4. Wait 1 minute. Try to lift the ice cube out of the water with the string.
5. Take the ice cube out of the glass using a spoon. Put another ice cube into the glass. Put one end of the string on top of the ice cube. Sprinkle pepper onto that end of the string and the area around it. Wait 1 minute. Try to lift the ice cube out of the water with the string.
6. Take the ice cube out of the glass. Put the last ice cube into the glass. Put one end of the string on top of the ice cube. Sprinkle salt onto that end of the string and the area around it. Wait 1 minute. Try to lift the ice cube out of the water with the string.

How does it work? Only the salt lowers the freezing point, causing the ice to melt. As the ice melts, enough heat leaves the ice cube to freeze the string onto the cube. That is why salt (not sugar or pepper) is sprinkled onto icy roads.

Experiment #10 - Making an Egg Float
The objective of this activity is to learn how salt affects the buoyancy of water.

Materials: raw egg, hard-boiled egg, glass of water, salt, tablespoon

1. Put the raw egg in the glass of water. Watch what happens. Take the raw egg out of the glass.
2. Put the hard-boiled egg in the glass of water.
3. Add salt, one tablespoon at a time, until something happens to the egg.
4. Once you have finished with step 3, take out the hard-boiled egg and put the raw egg into the glass. What happens?

Salt makes the water heavier. As the salt water becomes heavier, the egg is able to float. The key to floating is that the object (the egg) has to weigh less than the water it displaces (takes the place of). Adding salt makes the water heavier, so eventually the egg weighs less than the salt water it displaces. The raw egg weighs less than the hard-boiled egg, so it can float in both the tap water and the salt water.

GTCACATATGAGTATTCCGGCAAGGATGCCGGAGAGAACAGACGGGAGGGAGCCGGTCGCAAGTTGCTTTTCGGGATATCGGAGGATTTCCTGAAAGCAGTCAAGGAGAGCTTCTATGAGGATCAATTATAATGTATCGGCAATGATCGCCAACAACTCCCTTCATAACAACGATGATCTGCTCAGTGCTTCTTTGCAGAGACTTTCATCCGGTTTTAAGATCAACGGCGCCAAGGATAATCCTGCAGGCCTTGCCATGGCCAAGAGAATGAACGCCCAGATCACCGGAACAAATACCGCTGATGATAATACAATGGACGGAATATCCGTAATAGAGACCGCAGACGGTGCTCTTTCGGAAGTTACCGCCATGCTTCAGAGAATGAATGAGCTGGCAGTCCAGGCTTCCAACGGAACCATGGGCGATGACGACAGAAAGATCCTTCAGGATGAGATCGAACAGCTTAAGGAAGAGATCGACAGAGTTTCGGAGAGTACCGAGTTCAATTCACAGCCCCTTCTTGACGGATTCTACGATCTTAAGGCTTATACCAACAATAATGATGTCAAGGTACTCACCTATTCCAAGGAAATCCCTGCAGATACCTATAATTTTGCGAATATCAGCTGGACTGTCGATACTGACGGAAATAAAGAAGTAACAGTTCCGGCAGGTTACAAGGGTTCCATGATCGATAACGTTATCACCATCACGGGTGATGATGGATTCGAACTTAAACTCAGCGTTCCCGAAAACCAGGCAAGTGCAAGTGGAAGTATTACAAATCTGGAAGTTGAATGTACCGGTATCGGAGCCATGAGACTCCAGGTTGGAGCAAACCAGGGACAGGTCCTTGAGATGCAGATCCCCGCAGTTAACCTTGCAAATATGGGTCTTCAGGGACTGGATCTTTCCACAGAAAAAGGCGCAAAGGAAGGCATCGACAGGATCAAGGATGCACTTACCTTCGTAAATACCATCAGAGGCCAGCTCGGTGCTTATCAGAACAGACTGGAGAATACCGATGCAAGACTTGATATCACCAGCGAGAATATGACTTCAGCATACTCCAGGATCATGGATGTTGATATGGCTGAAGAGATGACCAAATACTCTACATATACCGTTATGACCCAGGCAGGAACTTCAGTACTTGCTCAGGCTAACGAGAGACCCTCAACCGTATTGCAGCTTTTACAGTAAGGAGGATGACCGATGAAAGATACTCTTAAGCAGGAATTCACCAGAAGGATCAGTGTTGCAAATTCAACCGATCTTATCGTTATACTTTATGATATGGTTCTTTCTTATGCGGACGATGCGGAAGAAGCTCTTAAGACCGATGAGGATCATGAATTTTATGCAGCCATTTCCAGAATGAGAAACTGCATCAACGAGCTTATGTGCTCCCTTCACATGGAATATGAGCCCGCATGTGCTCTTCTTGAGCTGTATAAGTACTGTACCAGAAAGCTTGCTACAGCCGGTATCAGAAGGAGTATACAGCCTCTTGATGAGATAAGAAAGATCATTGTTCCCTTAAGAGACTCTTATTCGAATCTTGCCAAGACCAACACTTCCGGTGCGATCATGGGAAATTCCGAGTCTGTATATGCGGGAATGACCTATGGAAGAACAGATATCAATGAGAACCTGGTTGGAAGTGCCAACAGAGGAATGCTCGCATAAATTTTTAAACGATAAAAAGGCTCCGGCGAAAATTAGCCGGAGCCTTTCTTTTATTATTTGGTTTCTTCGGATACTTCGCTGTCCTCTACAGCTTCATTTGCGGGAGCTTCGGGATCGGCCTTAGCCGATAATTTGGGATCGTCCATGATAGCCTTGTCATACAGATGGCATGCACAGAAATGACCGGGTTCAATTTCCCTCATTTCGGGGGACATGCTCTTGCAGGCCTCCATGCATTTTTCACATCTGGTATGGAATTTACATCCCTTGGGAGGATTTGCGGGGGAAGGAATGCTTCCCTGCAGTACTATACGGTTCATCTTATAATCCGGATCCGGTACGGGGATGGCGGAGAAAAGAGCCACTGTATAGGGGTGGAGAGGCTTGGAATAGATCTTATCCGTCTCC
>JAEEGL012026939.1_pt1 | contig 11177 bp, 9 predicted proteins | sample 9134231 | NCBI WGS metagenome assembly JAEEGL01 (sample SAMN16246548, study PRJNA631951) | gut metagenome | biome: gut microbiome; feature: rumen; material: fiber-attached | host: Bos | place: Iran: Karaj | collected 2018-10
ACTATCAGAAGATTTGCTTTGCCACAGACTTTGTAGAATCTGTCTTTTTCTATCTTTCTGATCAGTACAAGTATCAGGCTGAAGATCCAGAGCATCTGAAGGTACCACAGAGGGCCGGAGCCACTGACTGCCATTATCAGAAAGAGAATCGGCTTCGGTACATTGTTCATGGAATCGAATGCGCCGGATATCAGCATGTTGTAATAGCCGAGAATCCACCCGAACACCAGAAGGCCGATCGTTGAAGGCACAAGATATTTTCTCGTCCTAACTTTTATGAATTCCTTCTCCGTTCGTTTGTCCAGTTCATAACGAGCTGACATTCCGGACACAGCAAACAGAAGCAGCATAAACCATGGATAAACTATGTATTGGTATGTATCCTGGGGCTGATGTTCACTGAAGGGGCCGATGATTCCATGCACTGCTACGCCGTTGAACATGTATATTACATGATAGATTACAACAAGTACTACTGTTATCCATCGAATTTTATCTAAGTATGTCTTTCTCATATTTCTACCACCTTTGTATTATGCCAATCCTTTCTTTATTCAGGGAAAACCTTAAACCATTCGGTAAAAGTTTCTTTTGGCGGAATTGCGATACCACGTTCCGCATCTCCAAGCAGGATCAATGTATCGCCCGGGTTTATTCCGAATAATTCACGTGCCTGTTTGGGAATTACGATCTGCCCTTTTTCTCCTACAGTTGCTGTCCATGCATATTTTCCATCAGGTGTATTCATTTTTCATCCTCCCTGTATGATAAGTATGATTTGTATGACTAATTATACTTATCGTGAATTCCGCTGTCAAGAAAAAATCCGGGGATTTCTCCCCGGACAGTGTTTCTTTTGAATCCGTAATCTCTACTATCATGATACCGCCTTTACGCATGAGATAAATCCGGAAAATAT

Experiment #11 - The Water Bulge
This experiment will demonstrate how water creates a "skin" that allows leaves and insects to float on it.

Materials: plastic 8 oz. glass, 8 oz. of water, two drops of food coloring, 10 pennies or dimes, one piece of cardboard, tape

1. Put two drops of food coloring into the water. Pour the water into the glass.
2. Fit the cardboard around the top of the glass, forming a collar. Tape it in place. Hold the coins on the end of the cardboard and gently slip them into the water.
3. Notice how the top of the water bulges out above the glass and toward the cardboard.
4. Count the number of coins that you can add to the glass before the water overflows.

Water molecules are attracted to each other, creating a tight bond. This is called surface tension. Water molecules that are surrounded by other molecules are attracted in all directions. But the molecules at the surface do not have any water above them. They are strongly attracted downward to the molecules below. This prevents the molecules from spilling, even when the water level rises above the rim of the glass. Eventually, the volume of water above the rim of the glass becomes too great for the surface tension to hold, and the water spills.